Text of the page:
I step out my tent noticing that the wind had shifted, and now is coming from the North. I rush down to the campfire to immediately start breakfast. I wanted to be at the bluff early, so he can't smell me when he's making his pilgrimage across the grassland headed to his favorite spot. I accomplish my goal, hunkering down, waiting patiently. Luckily the crew is rising slow, so breakfast is postponed for another hour. I suddenly hear the Quapaw "Whoo-Whoop!" in the distance so I now my hunt is over, it's time for breakfast. I pick myself up off the ground and start to head to camp when suddenly I get to the clearing and there he is heading directly towards me in the field. I immediately stop and get low, but he noticed my slight movement. He stands tall staring right at me and fled with bountiful leaps, not in a straight line, but as if he thought I had a gun. It was a combination of power and grace, like a figure skater. I felt the rush as if I made the kill. We both had a learning experience of a lifetime, and we both will live to see another day on this great River.

Mark River




Mark River is Chief Guide and Youth Leader for the Quapaw Canoe Company. He is also the Southern Coordinator of 1 Mississippi's River Citizen Program. Mark River also hosts a podcast, "May the River be with You:"



1) May the River be With You by Mark River Podcast #8 Climate Change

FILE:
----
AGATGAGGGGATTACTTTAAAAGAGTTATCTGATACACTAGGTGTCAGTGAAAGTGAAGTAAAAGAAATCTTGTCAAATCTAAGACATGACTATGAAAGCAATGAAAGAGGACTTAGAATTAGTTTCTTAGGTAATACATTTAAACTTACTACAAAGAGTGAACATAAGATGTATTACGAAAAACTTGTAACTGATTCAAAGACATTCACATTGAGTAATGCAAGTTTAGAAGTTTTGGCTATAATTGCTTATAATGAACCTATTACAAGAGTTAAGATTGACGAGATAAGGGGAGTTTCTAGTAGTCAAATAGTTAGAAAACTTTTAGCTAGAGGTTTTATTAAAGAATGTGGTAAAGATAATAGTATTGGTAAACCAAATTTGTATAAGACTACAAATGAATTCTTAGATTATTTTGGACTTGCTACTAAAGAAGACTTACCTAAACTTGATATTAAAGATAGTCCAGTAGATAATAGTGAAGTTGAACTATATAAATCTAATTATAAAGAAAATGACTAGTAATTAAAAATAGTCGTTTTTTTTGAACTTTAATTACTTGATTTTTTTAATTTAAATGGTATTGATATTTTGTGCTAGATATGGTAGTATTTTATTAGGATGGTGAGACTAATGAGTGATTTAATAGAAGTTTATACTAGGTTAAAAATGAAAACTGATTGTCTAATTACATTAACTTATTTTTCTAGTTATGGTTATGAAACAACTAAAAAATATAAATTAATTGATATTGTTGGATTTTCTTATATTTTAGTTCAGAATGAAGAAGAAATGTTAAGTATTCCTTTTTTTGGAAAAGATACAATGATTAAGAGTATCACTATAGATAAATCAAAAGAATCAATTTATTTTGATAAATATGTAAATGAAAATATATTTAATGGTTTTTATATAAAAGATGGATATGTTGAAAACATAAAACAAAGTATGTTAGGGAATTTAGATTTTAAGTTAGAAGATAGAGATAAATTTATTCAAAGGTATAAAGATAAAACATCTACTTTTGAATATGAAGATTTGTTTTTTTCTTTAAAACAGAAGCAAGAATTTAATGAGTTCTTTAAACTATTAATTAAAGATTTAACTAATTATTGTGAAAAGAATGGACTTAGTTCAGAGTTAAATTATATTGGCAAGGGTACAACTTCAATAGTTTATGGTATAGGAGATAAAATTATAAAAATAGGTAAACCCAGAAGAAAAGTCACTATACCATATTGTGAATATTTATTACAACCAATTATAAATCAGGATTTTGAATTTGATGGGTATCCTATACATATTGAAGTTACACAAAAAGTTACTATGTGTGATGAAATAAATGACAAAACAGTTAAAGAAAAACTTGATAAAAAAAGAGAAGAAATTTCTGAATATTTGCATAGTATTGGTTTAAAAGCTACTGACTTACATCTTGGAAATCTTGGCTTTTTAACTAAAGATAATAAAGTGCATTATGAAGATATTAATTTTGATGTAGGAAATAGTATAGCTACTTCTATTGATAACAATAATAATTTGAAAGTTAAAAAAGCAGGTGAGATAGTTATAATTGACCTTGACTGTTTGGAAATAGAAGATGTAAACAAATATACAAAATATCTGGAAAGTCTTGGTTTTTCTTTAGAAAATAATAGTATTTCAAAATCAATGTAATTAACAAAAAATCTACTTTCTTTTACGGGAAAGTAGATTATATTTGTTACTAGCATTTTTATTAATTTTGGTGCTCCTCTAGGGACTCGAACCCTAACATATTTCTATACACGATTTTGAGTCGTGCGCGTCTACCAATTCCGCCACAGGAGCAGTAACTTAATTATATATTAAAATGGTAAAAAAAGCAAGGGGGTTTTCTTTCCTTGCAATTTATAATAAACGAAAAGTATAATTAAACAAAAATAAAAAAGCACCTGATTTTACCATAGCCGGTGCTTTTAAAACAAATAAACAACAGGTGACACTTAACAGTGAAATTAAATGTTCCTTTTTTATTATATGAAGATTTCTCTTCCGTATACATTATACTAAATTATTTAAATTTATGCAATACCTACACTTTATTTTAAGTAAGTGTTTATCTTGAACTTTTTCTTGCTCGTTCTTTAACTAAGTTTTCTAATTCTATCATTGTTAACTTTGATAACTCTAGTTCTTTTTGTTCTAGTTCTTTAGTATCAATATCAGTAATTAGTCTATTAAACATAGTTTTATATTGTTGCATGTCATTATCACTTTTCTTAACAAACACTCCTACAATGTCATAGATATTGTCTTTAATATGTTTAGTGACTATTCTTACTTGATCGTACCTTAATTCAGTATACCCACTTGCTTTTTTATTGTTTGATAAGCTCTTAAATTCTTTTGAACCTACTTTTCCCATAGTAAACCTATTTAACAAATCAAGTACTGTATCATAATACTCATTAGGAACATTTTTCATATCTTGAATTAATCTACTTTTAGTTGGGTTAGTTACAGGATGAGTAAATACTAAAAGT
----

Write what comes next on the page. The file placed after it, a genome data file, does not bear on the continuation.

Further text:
Climate Change is affecting the flooding, ecology and commerce along the Mississippi River. Learn how it is changing everything from the migration of monarchs (butterflies!) hatching season of mayflies to the growth of invasive plantsand the patterns of snow geese while also disrupting the flow of barges and their cargo along the waterway.

May the River be With You!

Jump on board the big muddy with your guide Mark "River" Peoples and feel the powerful, storied currents of the Mighty Mississippi River pull at your feet and open your imagination. "May The River Be With You" focuses on how the largest river in North America influences and impacts our culture, from arts and education to ecology and commerce. In each episode, we discuss how the river affects us all in unexpected ways while also featuring music, poetry, tales and myths inspired by the river itself.

Podcast presented by the Quapaw Canoe Company with support from 1Mississippi, and the Mississippi River Network. Hosted by Mark River Peoples. Produced by Coop Cooper. Artwork, music, and narratives by Johnnie “Driftwood” Ruskey.

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Podcast made possible by 1Mississippi:



Mark River is Chief Guide and Youth Leader for the Quapaw Canoe Company. He is also the Southern Coordinator of 1 Mississippi's River Citizen Program.